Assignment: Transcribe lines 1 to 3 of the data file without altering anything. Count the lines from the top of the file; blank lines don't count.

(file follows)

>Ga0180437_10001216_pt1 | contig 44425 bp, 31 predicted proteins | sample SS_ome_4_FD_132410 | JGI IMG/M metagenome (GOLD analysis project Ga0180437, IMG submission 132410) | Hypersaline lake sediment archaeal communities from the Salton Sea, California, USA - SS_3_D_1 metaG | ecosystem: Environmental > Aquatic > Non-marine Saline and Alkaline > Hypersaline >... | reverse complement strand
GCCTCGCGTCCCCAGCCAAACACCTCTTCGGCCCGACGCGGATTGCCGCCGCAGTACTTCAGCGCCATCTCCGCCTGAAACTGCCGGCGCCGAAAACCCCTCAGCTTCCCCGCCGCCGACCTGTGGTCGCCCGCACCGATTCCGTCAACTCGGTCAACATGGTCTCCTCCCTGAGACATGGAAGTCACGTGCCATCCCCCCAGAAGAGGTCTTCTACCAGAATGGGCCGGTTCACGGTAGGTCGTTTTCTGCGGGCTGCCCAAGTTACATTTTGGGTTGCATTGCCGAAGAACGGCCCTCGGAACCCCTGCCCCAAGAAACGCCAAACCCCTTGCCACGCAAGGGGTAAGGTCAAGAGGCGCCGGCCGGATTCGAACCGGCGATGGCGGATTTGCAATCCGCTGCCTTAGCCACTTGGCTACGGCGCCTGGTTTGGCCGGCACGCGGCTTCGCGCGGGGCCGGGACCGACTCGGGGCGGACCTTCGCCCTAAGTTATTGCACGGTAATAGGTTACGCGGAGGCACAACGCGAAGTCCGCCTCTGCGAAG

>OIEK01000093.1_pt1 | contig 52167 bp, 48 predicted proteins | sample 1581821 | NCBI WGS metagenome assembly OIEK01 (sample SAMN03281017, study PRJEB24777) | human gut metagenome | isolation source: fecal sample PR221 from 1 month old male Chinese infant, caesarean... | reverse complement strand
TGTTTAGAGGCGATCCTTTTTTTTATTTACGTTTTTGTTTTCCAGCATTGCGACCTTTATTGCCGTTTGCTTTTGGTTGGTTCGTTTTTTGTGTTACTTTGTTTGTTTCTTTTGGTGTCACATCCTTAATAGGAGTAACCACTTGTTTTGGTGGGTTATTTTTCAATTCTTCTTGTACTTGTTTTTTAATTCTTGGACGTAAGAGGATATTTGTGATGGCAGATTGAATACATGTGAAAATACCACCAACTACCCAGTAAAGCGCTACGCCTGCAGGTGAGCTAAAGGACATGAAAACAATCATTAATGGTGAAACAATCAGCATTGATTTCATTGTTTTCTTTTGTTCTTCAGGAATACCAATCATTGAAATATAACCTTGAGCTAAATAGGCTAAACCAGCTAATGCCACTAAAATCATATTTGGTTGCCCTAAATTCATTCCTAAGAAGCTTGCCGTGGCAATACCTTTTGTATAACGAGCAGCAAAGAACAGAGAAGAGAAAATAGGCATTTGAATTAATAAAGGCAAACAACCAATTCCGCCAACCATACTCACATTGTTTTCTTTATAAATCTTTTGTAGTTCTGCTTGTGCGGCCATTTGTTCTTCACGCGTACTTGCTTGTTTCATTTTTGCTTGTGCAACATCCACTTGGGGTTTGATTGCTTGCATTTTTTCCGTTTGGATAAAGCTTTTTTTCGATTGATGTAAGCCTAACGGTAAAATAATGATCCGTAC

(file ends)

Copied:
>Ga0180437_10001216_pt1 | contig 44425 bp, 31 predicted proteins | sample SS_ome_4_FD_132410 | JGI IMG/M metagenome (GOLD analysis project Ga0180437, IMG submission 132410) | Hypersaline lake sediment archaeal communities from the Salton Sea, California, USA - SS_3_D_1 metaG | ecosystem: Environmental > Aquatic > Non-marine Saline and Alkaline > Hypersaline >... | reverse complement strand
GCCTCGCGTCCCCAGCCAAACACCTCTTCGGCCCGACGCGGATTGCCGCCGCAGTACTTCAGCGCCATCTCCGCCTGAAACTGCCGGCGCCGAAAACCCCTCAGCTTCCCCGCCGCCGACCTGTGGTCGCCCGCACCGATTCCGTCAACTCGGTCAACATGGTCTCCTCCCTGAGACATGGAAGTCACGTGCCATCCCCCCAGAAGAGGTCTTCTACCAGAATGGGCCGGTTCACGGTAGGTCGTTTTCTGCGGGCTGCCCAAGTTACATTTTGGGTTGCATTGCCGAAGAACGGCCCTCGGAACCCCTGCCCCAAGAAACGCCAAACCCCTTGCCACGCAAGGGGTAAGGTCAAGAGGCGCCGGCCGGATTCGAACCGGCGATGGCGGATTTGCAATCCGCTGCCTTAGCCACTTGGCTACGGCGCCTGGTTTGGCCGGCACGCGGCTTCGCGCGGGGCCGGGACCGACTCGGGGCGGACCTTCGCCCTAAGTTATTGCACGGTAATAGGTTACGCGGAGGCACAACGCGAAGTCCGCCTCTGCGAAG

>OIEK01000093.1_pt1 | contig 52167 bp, 48 predicted proteins | sample 1581821 | NCBI WGS metagenome assembly OIEK01 (sample SAMN03281017, study PRJEB24777) | human gut metagenome | isolation source: fecal sample PR221 from 1 month old male Chinese infant, caesarean... | reverse complement strand